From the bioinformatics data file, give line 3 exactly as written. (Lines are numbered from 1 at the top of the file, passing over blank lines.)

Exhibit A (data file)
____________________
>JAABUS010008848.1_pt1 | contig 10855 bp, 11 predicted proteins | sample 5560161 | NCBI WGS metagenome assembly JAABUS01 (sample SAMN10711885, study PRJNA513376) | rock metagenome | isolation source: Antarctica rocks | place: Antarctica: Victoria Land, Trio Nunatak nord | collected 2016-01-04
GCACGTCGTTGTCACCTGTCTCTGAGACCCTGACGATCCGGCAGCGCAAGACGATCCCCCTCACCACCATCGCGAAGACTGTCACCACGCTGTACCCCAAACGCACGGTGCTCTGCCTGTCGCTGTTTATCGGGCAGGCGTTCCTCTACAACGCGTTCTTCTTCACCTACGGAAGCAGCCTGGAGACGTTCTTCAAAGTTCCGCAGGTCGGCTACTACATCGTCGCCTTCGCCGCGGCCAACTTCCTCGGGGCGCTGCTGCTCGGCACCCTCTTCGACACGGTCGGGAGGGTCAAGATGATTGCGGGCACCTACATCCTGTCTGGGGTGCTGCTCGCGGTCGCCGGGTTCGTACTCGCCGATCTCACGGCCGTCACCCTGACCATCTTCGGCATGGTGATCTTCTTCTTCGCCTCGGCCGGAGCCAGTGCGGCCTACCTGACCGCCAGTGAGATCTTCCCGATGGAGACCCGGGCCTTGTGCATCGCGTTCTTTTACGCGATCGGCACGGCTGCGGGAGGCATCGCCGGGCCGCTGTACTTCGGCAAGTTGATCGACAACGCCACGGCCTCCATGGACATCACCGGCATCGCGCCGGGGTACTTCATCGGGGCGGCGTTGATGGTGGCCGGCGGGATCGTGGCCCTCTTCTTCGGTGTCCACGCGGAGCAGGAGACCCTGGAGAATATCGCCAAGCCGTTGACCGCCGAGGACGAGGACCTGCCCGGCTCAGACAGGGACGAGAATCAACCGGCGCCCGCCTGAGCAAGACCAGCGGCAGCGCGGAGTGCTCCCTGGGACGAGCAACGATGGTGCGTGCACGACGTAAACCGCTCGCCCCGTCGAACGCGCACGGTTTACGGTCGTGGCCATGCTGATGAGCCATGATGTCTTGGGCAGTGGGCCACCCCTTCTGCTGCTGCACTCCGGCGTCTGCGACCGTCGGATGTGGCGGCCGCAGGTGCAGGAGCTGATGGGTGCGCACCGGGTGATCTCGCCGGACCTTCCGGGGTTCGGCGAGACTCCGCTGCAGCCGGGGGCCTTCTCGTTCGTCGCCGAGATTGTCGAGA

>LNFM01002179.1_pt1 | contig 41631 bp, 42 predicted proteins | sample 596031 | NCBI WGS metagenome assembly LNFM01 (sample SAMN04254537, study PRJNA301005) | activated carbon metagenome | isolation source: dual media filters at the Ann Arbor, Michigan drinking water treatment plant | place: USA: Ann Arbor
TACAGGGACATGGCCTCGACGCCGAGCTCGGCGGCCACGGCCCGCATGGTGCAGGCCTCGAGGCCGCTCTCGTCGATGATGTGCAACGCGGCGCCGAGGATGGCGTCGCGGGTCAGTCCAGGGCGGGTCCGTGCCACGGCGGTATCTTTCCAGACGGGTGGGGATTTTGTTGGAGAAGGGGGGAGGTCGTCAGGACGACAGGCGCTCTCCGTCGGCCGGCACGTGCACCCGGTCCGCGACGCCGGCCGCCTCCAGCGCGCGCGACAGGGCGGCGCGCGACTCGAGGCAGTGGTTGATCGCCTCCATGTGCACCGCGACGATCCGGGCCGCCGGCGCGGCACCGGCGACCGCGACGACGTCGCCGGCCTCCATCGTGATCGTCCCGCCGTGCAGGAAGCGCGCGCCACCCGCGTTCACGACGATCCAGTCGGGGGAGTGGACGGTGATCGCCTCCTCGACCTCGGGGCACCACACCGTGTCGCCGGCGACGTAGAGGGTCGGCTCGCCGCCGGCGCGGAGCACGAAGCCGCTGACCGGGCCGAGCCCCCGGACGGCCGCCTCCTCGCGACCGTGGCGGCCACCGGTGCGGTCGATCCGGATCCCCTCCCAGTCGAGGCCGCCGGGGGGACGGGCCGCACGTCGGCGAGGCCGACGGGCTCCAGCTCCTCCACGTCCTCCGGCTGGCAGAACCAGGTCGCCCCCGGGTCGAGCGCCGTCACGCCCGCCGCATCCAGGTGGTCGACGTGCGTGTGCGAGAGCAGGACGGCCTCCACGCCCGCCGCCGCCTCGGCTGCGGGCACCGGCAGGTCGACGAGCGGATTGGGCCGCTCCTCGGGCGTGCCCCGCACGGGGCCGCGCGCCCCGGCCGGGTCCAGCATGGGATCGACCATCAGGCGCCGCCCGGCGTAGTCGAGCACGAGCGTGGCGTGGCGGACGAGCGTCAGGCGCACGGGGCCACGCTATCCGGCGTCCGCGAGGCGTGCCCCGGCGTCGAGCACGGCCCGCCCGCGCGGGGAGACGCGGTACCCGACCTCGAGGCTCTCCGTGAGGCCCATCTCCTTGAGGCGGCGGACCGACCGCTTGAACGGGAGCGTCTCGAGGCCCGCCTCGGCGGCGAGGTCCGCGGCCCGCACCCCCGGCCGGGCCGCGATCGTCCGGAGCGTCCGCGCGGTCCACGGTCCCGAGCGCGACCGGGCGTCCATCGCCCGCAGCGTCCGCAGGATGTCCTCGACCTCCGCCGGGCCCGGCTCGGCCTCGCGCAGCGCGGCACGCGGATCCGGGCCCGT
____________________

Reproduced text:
>LNFM01002179.1_pt1 | contig 41631 bp, 42 predicted proteins | sample 596031 | NCBI WGS metagenome assembly LNFM01 (sample SAMN04254537, study PRJNA301005) | activated carbon metagenome | isolation source: dual media filters at the Ann Arbor, Michigan drinking water treatment plant | place: USA: Ann Arbor